Tuesday, April 24, 2012

Why I Love Provincetown

Violets, Ferol Sibley Warthen

In conjunction with my second post on the New England Home Design Blog which is a visitors' guide to some of Provincetown's best art galleries, I wanted to do a post on why I love Provincetown, the art and the artists that have spent time in this historic artists' colony. 

A few years ago, I did a post on Ferol Sibley Warthen, an artist who made white-line prints, a process invented in Provincetown.  I was lucky enough to have the opportunity to spend some time in what had been Warthen's studio.  Next door neighbor Robenia Myrer Smith was an animated storyteller and she brought Warthen to life for me.  Robenia grew up on Louisberg Square in Beacon Hill and the family summered in Provincetown her entire life.  Her mother was an artist and had an amazing collection of artwork that had been passed down.

Photo:  Flickr

On special afternoons, Robenia would invite everyone for cocktails on the lawn by the wharf house (with the flag).  As we gathered by the harbor to watch the evening tide go in or out, she served up her delicious stories along with the best chipped beef and martinis I've ever had.  

Fast forward several years when, at a local frame shop, I saw a postcard with this painting:
Fritz Bultman, Heat of the Sky

I couldn't wait to get home to do research on this artist and see more of his work.  

As a high school junior, Bultman studied with Hans Hofmann in Munich.  Hofmann moved in the same circles as Picasso, Braque and Matisse and he brought his knowledge of Modernism to America.

Fritz Bultman, Still Life Study from Hans Hofmann class
Collection, Metropolitan Museum of Art

Hofmann is said to be the father of Abstract Expressionism and if Abstract Expressionism was born in New York, it summered in Provincetown.  Hofmann went to Provincetown each summer and flocks of now legendary artists followed.  I could do an entire blog on the artists of Provincetown.  It's hard to even narrow one person to a single post.  I could easily do four posts on Bultman alone.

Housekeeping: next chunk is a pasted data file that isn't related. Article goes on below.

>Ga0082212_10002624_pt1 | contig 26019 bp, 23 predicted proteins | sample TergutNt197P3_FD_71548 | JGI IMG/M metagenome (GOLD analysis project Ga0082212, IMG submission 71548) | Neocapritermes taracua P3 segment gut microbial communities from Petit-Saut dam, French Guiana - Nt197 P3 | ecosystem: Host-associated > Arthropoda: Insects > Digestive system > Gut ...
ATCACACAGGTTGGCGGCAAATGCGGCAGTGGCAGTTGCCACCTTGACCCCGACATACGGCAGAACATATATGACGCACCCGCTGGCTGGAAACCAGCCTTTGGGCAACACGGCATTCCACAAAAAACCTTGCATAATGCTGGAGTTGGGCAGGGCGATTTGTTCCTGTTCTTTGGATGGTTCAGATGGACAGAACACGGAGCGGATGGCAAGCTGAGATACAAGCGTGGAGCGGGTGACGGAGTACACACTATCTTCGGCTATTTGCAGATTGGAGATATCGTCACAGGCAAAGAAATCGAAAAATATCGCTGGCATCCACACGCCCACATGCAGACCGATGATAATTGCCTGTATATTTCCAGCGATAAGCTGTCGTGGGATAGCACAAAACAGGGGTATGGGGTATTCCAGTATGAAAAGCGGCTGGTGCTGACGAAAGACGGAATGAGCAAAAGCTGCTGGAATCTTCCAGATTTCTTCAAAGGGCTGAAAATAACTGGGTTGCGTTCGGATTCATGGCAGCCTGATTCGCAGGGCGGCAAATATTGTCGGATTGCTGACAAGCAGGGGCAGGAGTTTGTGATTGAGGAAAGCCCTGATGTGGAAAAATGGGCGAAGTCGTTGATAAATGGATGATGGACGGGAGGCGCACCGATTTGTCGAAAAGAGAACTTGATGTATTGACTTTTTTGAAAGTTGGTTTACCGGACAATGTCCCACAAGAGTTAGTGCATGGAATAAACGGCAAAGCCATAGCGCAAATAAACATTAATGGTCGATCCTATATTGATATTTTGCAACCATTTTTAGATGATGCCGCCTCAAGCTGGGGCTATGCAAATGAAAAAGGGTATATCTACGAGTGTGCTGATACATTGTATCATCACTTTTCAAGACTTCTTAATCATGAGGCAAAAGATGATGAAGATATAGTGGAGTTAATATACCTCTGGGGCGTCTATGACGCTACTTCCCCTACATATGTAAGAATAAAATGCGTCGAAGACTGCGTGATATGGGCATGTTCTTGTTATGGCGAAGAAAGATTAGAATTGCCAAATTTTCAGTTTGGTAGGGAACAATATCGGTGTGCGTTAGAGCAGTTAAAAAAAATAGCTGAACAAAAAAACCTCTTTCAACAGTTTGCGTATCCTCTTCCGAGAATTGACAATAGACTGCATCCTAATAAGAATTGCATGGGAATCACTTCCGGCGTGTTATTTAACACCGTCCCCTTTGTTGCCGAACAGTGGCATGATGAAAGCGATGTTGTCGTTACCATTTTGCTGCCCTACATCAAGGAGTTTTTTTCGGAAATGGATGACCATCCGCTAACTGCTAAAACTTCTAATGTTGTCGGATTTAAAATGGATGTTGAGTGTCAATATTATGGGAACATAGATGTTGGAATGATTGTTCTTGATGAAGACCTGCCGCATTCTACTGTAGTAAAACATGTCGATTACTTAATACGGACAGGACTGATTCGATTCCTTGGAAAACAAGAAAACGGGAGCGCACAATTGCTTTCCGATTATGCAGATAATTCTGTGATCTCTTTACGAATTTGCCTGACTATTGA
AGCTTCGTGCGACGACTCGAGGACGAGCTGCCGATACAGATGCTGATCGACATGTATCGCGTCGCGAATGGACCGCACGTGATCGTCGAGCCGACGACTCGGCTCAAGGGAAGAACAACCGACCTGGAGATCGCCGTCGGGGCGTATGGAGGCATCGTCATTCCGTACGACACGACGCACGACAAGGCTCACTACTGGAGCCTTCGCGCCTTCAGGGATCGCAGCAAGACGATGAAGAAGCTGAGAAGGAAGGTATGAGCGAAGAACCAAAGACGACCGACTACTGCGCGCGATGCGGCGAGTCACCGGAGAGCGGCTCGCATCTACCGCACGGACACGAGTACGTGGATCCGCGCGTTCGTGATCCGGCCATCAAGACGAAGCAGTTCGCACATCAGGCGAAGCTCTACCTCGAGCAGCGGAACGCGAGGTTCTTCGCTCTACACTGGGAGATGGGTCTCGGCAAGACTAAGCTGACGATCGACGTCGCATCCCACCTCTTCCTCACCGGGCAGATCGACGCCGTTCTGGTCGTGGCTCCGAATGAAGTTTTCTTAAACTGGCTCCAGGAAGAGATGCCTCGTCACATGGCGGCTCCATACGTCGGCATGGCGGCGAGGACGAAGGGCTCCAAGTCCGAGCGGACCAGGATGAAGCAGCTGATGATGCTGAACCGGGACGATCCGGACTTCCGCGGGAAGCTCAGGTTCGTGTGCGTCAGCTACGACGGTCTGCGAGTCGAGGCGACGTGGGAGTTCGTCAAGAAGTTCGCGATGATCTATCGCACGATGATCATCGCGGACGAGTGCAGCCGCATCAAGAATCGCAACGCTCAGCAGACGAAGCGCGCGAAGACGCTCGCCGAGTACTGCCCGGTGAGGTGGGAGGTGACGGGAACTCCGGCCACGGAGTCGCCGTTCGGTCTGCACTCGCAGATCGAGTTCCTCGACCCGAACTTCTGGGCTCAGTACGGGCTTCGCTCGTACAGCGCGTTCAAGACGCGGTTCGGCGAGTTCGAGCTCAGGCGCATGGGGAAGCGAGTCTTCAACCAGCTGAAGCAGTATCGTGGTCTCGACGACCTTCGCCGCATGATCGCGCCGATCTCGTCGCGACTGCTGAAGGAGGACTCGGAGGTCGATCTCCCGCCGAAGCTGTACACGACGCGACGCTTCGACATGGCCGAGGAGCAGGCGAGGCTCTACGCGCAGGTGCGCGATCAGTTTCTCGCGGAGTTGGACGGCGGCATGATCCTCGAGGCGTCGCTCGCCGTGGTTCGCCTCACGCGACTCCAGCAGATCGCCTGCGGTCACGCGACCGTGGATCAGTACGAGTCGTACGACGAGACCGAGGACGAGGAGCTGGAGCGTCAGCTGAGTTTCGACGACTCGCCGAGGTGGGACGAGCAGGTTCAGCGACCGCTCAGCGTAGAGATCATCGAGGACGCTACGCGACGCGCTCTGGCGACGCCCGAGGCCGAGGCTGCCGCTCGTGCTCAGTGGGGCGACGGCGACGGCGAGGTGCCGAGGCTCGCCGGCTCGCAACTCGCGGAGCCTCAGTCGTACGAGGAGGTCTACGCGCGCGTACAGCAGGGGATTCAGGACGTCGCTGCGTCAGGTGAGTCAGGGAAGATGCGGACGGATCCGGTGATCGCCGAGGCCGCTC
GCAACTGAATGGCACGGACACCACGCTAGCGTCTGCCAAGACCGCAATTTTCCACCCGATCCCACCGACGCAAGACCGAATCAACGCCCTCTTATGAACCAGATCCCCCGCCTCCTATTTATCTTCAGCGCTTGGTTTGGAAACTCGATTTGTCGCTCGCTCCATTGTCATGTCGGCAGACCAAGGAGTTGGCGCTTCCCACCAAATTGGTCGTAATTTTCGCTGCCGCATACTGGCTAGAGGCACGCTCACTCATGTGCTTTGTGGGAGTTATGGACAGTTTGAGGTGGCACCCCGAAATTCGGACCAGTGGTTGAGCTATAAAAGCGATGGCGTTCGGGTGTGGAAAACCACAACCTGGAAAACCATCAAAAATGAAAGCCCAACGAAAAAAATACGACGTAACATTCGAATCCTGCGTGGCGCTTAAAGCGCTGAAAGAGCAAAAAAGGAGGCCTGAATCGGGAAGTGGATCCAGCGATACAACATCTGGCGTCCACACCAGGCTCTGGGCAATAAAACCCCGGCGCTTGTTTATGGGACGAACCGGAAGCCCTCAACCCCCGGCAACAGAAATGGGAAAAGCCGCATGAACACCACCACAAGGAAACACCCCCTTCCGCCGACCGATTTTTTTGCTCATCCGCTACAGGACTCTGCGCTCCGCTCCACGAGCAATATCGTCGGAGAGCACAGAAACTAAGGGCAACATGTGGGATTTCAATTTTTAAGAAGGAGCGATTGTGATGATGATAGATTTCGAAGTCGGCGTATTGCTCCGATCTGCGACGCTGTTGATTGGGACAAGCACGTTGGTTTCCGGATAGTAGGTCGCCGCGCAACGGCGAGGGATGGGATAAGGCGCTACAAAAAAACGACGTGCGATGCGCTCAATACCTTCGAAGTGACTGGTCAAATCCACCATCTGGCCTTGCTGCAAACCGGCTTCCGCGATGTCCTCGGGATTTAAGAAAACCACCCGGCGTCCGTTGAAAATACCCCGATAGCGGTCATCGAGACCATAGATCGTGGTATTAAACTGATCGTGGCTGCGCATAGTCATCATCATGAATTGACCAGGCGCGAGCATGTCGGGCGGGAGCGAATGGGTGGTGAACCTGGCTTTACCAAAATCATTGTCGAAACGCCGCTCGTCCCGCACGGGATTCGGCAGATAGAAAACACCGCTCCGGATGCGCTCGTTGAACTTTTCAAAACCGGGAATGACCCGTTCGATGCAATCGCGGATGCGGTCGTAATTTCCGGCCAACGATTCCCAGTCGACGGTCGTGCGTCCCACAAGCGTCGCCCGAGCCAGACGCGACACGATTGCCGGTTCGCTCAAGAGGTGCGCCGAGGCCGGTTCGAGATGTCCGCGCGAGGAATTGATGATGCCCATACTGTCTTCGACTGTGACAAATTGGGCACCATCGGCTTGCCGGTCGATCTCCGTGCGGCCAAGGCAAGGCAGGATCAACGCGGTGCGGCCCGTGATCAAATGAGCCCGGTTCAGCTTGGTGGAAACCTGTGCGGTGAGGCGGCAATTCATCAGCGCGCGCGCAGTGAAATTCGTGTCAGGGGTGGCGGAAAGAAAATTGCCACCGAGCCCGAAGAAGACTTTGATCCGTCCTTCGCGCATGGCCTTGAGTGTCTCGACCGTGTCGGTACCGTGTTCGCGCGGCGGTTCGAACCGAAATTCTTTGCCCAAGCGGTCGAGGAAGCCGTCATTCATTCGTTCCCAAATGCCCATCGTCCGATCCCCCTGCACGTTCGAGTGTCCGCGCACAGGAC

Hans Hofmann art class, Provincetown, MA circa 1945
Archives of American Art

I was able to find quite a bit of information about Bultman but it was hard to stay on track.  Each article would mention one artist after another that branched out like a family tree of Who's Who in American Art.  Bultman was part of a group of artists referred to as "The Irascibles" in a 1950 Life magazine article.  

The "Irascibles" photograph by Nina Leen

This group of American abstract painters, including Willem deKooning, Jackson Pollock, Robert Motherwell and Mark Rothko, wrote a letter of the Metropolitan Museum of Art basically accusing them of ignoring American artists.  Although Bultman signed the letter, he was studying sculpture in Italy so was missing from the now famous photograph.  Bultman always felt his absence from the photograph prevented larger success.

I would never get my chance to meet Bultman who died in 1985.  When I had exhausted all the internet information, I wrote a letter to Bultman's widow Jeanne explaining I was a big fan of her husband's work and asked if I could visit her sometime to ask some questions.  She called me a few days later.  "Any fan of Fritz's work is welcome anytime you want to visit, you just let me know," she said.  I was planning to take a week-long printing workshop at the Provincetown museum in a few weeks so we made a plan to meet while I was in town.

Fritz Bultman in his studio circa 1945                                                The Bultmans in Provincetown

Even in her '80s, Jeanne Bultman was stunning.  We met as she was getting her mail.   We walked up the hill to her cottage and took a seat on her porch to talk.

She came to Provincetown in 1942 where she met Frtiz and she stayed for the summer to work as a model for Hans Hofmann.  They married in 1943.  I recalled Robenia Myrer Smith's talking about German submarines being in the water off Provincetown during WWII and this put Jeanne in town at the same time.  She admitted it was a scary time.  "We never saw German submarines but we were told they were out there.  There were blackouts at night and all of the artists would go to the A-House and dance all night."

Drawing from Hofmann class by (I believe) Lillian Orlowski with inset sketches by Hans Hofmann

I asked about some of the other artists that spent time in town like Franz Kline, Jackson Pollock, Mark Rothko.  She seemed to love Franz.  "He always had a smile on his face and recruited all the artists to play baseball games.  "Of course they were horrible," she said, "but they all played and everyone laughed."